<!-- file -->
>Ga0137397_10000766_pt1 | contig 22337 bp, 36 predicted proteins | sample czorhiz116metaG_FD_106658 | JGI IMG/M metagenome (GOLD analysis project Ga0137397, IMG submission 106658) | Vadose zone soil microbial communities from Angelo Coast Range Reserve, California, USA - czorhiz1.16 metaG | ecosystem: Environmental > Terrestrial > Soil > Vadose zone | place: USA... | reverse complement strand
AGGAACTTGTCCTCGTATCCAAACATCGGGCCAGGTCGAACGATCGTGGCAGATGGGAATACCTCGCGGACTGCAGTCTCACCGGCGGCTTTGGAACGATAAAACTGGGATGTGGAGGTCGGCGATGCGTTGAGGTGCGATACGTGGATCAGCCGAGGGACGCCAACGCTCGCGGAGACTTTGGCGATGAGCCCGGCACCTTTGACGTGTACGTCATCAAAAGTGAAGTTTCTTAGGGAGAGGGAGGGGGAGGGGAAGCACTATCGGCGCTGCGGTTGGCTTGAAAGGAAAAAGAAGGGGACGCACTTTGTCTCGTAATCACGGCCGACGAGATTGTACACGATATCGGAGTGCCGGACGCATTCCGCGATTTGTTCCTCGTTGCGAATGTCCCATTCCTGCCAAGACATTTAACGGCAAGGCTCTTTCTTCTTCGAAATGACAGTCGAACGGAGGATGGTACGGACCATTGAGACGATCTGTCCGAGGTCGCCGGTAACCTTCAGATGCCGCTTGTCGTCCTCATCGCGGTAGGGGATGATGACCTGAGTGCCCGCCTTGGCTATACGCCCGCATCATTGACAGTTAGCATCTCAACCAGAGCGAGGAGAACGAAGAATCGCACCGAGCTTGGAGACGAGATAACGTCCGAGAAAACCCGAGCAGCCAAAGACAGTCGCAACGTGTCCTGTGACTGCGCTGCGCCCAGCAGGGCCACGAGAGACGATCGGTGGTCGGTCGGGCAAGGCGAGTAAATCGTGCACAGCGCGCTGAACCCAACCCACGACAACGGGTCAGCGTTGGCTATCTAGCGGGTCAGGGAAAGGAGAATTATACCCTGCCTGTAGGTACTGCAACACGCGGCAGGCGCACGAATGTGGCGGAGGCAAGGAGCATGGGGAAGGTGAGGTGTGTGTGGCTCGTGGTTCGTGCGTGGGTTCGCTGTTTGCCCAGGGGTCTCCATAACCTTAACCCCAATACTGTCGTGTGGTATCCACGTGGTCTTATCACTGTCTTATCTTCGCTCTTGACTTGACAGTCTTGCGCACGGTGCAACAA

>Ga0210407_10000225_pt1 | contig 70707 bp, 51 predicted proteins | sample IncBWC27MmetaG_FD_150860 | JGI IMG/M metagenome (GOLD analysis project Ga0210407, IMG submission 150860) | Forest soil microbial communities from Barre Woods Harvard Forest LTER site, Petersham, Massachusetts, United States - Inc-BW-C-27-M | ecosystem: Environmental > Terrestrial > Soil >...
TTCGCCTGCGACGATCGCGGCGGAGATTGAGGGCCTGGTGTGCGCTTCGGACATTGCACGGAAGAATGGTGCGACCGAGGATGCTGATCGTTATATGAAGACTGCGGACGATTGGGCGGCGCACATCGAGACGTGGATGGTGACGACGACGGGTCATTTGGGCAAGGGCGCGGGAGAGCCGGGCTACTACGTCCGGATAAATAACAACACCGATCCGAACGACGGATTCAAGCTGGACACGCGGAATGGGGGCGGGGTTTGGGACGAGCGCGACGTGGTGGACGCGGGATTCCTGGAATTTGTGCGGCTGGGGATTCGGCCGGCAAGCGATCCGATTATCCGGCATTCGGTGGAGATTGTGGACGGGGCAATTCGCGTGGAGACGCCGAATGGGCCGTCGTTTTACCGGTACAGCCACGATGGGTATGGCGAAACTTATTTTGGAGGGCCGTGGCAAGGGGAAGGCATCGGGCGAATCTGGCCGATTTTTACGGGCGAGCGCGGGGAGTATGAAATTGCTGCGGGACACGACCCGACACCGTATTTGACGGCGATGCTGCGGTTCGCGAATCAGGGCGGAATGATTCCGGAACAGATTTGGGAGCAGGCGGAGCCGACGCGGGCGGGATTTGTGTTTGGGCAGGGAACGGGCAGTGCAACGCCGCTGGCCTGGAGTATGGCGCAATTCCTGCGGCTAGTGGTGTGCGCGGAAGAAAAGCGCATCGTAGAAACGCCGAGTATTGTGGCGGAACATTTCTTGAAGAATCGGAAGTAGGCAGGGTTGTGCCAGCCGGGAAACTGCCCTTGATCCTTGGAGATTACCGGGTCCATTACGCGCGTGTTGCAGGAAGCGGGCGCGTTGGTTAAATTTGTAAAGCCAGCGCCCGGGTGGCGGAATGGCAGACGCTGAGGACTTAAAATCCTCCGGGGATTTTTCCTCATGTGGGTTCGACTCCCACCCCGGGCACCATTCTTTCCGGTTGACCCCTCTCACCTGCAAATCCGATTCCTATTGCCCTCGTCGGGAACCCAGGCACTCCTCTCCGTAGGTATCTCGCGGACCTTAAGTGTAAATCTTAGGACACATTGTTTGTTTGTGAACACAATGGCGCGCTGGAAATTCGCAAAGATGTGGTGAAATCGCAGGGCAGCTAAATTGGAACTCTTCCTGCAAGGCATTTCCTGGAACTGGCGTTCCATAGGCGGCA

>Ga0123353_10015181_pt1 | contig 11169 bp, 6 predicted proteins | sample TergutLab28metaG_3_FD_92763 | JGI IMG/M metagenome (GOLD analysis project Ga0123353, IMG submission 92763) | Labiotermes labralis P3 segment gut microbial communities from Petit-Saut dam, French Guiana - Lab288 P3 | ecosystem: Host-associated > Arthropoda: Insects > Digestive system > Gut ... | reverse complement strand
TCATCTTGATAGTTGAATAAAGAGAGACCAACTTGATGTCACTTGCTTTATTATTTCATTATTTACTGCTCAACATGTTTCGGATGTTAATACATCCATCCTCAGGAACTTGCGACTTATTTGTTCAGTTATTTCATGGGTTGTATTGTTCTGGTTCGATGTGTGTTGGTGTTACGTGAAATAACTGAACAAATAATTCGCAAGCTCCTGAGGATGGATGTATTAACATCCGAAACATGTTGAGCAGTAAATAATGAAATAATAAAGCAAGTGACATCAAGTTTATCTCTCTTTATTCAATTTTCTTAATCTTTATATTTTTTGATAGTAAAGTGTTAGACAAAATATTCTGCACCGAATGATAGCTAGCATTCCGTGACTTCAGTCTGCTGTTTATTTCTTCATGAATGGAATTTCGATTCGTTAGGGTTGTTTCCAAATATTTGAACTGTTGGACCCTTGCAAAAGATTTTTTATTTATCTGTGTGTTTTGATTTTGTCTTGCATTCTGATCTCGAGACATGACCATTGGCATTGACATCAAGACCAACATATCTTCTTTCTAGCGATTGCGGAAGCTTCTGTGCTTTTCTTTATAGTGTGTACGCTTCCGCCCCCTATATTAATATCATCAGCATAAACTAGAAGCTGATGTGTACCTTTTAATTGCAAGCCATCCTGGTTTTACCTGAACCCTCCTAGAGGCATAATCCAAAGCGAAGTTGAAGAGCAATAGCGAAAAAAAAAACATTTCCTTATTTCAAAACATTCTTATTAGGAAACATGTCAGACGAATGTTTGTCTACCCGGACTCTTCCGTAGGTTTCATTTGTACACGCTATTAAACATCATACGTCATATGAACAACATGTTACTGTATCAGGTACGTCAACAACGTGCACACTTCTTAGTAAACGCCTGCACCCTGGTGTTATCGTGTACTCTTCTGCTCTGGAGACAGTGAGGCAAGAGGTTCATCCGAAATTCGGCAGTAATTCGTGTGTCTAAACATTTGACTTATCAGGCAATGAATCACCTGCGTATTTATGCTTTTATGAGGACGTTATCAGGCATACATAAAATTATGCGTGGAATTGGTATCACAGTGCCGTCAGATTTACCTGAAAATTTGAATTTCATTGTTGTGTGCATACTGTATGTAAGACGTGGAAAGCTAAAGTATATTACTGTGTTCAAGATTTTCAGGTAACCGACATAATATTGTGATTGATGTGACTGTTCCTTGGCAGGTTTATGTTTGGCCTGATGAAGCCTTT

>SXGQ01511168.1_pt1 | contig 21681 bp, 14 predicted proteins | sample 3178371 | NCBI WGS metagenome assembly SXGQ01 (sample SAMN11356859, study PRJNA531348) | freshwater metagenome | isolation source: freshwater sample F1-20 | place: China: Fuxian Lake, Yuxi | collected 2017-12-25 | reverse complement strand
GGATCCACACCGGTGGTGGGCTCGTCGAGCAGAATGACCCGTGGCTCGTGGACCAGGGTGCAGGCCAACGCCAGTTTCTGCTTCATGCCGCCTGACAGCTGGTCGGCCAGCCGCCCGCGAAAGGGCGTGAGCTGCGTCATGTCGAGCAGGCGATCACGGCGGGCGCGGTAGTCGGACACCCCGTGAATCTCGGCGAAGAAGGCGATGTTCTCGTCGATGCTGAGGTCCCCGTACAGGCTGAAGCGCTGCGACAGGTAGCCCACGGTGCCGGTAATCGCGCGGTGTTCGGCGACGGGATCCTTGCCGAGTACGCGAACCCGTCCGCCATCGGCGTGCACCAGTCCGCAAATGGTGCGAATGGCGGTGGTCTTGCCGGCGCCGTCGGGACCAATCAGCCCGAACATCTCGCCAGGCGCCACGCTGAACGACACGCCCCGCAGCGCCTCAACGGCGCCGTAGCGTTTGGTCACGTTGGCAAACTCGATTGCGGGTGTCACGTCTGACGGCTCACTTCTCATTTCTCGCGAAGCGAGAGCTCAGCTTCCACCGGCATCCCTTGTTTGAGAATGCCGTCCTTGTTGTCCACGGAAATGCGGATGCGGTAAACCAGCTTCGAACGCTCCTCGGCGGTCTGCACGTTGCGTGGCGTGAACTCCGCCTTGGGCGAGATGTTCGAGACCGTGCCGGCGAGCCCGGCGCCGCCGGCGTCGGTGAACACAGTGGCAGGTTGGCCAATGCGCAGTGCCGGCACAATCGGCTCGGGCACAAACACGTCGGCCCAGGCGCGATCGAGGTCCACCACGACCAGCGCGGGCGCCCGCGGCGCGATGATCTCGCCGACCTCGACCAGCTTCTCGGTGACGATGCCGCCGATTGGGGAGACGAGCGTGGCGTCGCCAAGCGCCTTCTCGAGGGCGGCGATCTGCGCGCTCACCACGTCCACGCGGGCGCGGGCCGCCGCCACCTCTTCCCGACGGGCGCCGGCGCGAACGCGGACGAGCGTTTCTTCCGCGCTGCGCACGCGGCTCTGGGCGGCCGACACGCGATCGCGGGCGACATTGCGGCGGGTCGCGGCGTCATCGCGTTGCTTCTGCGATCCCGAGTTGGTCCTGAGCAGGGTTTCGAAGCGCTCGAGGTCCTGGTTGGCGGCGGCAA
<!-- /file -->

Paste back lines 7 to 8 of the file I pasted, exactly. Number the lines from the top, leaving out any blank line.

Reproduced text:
>SXGQ01511168.1_pt1 | contig 21681 bp, 14 predicted proteins | sample 3178371 | NCBI WGS metagenome assembly SXGQ01 (sample SAMN11356859, study PRJNA531348) | freshwater metagenome | isolation source: freshwater sample F1-20 | place: China: Fuxian Lake, Yuxi | collected 2017-12-25 | reverse complement strand
GGATCCACACCGGTGGTGGGCTCGTCGAGCAGAATGACCCGTGGCTCGTGGACCAGGGTGCAGGCCAACGCCAGTTTCTGCTTCATGCCGCCTGACAGCTGGTCGGCCAGCCGCCCGCGAAAGGGCGTGAGCTGCGTCATGTCGAGCAGGCGATCACGGCGGGCGCGGTAGTCGGACACCCCGTGAATCTCGGCGAAGAAGGCGATGTTCTCGTCGATGCTGAGGTCCCCGTACAGGCTGAAGCGCTGCGACAGGTAGCCCACGGTGCCGGTAATCGCGCGGTGTTCGGCGACGGGATCCTTGCCGAGTACGCGAACCCGTCCGCCATCGGCGTGCACCAGTCCGCAAATGGTGCGAATGGCGGTGGTCTTGCCGGCGCCGTCGGGACCAATCAGCCCGAACATCTCGCCAGGCGCCACGCTGAACGACACGCCCCGCAGCGCCTCAACGGCGCCGTAGCGTTTGGTCACGTTGGCAAACTCGATTGCGGGTGTCACGTCTGACGGCTCACTTCTCATTTCTCGCGAAGCGAGAGCTCAGCTTCCACCGGCATCCCTTGTTTGAGAATGCCGTCCTTGTTGTCCACGGAAATGCGGATGCGGTAAACCAGCTTCGAACGCTCCTCGGCGGTCTGCACGTTGCGTGGCGTGAACTCCGCCTTGGGCGAGATGTTCGAGACCGTGCCGGCGAGCCCGGCGCCGCCGGCGTCGGTGAACACAGTGGCAGGTTGGCCAATGCGCAGTGCCGGCACAATCGGCTCGGGCACAAACACGTCGGCCCAGGCGCGATCGAGGTCCACCACGACCAGCGCGGGCGCCCGCGGCGCGATGATCTCGCCGACCTCGACCAGCTTCTCGGTGACGATGCCGCCGATTGGGGAGACGAGCGTGGCGTCGCCAAGCGCCTTCTCGAGGGCGGCGATCTGCGCGCTCACCACGTCCACGCGGGCGCGGGCCGCCGCCACCTCTTCCCGACGGGCGCCGGCGCGAACGCGGACGAGCGTTTCTTCCGCGCTGCGCACGCGGCTCTGGGCGGCCGACACGCGATCGCGGGCGACATTGCGGCGGGTCGCGGCGTCATCGCGTTGCTTCTGCGATCCCGAGTTGGTCCTGAGCAGGGTTTCGAAGCGCTCGAGGTCCTGGTTGGCGGCGGCAA